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New Mayoral Candidate Maya Wiley: Bike Lanes Are The Future (Um, They’re Already the Present)

12:01 AM EDT on October 9, 2020

Hat’s in the ring: Mayoral candidate Maya Wiley. Photo: Dave Colon

Bike to the future!

Maya Wiley, the latest high-profile entrant in the 2021 mayoral sweepstakes, said the right things about public transportation on Tuesday — but left advocates wanting more.

"This is a city where we need to put our folks back to work, and one of the ways we need to do that is by funding public transportation that gets our people where they need to go and gets them there on time," said Wiley. "And that means saving our subways, but it also means more bus routes and thinking seriously what a 22nd-century public transportation system looks like in this city. And, yes, that does include bike lanes."

Yes that does include bike lanes? If that's an opening salvo, it's a popgun. The next mayor will enter office already required by city law to build 50 miles of protected bike lanes and 30 miles of bus lanes per year — so, "yes, that does include bike lanes" isn't exactly a major policy pronouncement.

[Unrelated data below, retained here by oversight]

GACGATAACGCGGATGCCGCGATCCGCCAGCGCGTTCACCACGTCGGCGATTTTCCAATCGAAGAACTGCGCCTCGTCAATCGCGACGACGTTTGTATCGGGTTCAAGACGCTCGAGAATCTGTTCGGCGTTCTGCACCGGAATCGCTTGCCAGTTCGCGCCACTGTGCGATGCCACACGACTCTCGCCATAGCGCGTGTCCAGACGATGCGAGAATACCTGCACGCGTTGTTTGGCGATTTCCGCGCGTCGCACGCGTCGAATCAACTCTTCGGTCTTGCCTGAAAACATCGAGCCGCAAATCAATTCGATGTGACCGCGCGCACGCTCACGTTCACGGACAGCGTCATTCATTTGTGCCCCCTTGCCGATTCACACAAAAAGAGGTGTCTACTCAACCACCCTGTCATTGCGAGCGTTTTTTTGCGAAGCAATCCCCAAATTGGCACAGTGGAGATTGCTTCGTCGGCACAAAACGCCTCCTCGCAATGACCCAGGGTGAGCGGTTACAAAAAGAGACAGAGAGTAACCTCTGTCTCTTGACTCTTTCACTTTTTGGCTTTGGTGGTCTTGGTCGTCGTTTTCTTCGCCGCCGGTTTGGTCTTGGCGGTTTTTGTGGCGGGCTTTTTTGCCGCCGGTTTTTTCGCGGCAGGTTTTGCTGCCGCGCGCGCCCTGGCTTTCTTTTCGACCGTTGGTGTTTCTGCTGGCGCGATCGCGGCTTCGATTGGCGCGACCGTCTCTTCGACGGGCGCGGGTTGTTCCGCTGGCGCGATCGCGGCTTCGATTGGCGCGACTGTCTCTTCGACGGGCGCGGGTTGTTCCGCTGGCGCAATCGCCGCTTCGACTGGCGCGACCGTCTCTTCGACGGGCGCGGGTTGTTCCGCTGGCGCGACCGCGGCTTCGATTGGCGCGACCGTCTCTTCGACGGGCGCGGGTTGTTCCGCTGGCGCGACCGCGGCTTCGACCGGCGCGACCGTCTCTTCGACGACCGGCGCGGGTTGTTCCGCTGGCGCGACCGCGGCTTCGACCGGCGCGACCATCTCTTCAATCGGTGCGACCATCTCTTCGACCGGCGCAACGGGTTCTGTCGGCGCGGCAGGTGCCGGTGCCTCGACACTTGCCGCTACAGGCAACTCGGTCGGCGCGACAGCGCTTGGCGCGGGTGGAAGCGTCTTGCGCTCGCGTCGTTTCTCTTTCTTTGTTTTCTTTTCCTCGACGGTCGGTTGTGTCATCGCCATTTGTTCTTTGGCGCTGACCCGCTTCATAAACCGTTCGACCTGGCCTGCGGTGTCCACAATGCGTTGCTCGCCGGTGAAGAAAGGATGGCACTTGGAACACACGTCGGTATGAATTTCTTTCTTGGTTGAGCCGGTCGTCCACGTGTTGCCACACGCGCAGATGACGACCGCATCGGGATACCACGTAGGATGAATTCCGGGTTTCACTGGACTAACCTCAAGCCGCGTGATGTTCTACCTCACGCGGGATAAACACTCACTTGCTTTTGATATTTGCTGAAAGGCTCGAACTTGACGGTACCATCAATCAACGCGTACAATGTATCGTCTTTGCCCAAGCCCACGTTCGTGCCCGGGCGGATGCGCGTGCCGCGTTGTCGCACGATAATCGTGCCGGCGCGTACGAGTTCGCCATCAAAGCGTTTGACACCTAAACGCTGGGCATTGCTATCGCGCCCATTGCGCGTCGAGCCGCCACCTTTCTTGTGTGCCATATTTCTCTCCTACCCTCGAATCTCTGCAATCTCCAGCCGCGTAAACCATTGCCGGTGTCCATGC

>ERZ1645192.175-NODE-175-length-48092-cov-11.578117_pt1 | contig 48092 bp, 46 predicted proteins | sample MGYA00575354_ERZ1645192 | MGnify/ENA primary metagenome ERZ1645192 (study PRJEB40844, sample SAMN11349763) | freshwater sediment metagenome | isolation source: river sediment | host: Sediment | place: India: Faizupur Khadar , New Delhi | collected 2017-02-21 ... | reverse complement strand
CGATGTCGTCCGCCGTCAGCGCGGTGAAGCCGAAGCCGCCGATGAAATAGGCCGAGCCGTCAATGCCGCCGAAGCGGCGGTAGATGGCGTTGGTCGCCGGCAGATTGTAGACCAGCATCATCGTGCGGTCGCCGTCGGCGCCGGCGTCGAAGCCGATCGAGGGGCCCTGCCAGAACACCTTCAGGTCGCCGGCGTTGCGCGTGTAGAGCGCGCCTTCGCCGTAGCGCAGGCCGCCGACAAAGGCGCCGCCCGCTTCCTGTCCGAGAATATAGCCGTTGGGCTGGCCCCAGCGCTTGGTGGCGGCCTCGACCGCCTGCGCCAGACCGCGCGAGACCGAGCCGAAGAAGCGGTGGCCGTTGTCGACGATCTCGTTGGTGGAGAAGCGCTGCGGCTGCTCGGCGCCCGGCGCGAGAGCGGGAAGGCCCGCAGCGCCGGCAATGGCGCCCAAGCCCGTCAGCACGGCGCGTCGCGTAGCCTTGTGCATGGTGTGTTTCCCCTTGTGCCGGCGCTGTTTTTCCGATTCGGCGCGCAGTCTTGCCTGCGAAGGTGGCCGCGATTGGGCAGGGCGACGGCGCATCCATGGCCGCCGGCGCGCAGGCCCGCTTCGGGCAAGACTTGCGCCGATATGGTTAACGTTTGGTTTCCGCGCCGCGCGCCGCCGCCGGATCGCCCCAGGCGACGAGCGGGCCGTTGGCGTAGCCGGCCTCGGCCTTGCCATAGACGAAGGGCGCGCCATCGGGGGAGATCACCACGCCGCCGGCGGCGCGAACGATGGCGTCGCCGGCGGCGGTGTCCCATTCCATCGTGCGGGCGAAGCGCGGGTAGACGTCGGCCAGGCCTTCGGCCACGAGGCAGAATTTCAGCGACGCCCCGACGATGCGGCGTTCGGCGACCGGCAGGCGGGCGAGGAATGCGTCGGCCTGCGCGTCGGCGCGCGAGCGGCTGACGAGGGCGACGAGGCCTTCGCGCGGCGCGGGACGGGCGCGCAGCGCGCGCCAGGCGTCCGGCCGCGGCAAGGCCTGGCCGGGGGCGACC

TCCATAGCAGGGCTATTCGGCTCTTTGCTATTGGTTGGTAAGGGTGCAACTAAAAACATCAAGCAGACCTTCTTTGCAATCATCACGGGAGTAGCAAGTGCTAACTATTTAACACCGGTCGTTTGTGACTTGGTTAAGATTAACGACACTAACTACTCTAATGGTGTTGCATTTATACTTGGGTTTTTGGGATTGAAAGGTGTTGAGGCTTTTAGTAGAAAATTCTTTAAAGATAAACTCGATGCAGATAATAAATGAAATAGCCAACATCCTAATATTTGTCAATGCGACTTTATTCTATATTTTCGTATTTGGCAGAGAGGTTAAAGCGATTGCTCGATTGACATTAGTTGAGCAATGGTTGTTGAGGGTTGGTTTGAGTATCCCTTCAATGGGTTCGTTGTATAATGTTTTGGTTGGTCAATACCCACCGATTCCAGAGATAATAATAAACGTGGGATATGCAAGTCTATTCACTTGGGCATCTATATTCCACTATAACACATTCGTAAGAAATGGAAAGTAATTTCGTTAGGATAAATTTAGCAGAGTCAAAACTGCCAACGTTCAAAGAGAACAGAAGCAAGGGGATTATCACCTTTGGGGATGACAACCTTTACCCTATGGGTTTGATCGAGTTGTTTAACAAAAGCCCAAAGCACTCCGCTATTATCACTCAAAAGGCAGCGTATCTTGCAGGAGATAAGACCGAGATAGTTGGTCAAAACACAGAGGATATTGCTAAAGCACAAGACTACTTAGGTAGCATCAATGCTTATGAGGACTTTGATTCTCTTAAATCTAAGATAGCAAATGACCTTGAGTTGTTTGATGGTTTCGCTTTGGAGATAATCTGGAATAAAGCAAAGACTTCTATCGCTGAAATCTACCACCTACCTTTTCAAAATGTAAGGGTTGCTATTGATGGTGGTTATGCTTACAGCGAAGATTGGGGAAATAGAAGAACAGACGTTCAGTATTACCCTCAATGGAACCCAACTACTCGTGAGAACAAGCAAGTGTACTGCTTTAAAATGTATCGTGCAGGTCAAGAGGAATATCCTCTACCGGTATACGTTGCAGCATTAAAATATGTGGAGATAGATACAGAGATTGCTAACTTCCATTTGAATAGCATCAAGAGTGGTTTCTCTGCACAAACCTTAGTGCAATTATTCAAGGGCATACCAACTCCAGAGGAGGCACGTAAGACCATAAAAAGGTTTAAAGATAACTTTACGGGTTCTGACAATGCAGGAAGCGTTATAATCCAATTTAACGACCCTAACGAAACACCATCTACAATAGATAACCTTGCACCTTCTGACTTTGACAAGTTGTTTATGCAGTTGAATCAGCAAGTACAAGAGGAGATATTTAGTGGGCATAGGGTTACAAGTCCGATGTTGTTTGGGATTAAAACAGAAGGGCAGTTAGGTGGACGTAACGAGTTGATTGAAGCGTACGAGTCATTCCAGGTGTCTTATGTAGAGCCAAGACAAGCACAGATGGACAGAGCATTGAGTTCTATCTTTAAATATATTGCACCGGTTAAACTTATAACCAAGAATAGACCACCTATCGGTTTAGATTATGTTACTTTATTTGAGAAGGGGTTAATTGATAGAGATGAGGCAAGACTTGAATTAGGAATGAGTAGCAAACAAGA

Still, Wiley's remarks at her official campaign launch at the Brooklyn Museum on Thursday amount to 50 more words than she has on her campaign website, where the word "transit" only appears once: "Major capital projects in areas like transit will quickly create good jobs to put New Yorkers back to work while transforming the city for a new era," is all it says.

So it's hard to know if the former de Blasio administration counsel and former chairwoman of the Civilian Complaint Review Board will try to outdo the City Comptroller Scott Stringer, who is the leading mayoral candidate in terms of laying out an ambitious plan to pedestrianize commercial districts across New York — or whether she will just stick with her former boss's Green Wave bike network.

For now, there's no way to know — and advocates are wary.

"Saying ‘bike lanes’ is great, but the key biking question for 2021 is, ‘What are you going to do about the cars and trucks that drive and park in our bike lanes 24/7?’" asked Bike New York spokesman Jon Orcutt.

So perhaps Wiley has the transportation slogan — "A 22nd-century public transportation system!" — but the details are still TBD. In any event, it's a big dose of optimism to believe New York City transportation in the 2100s will even be on solid ground.

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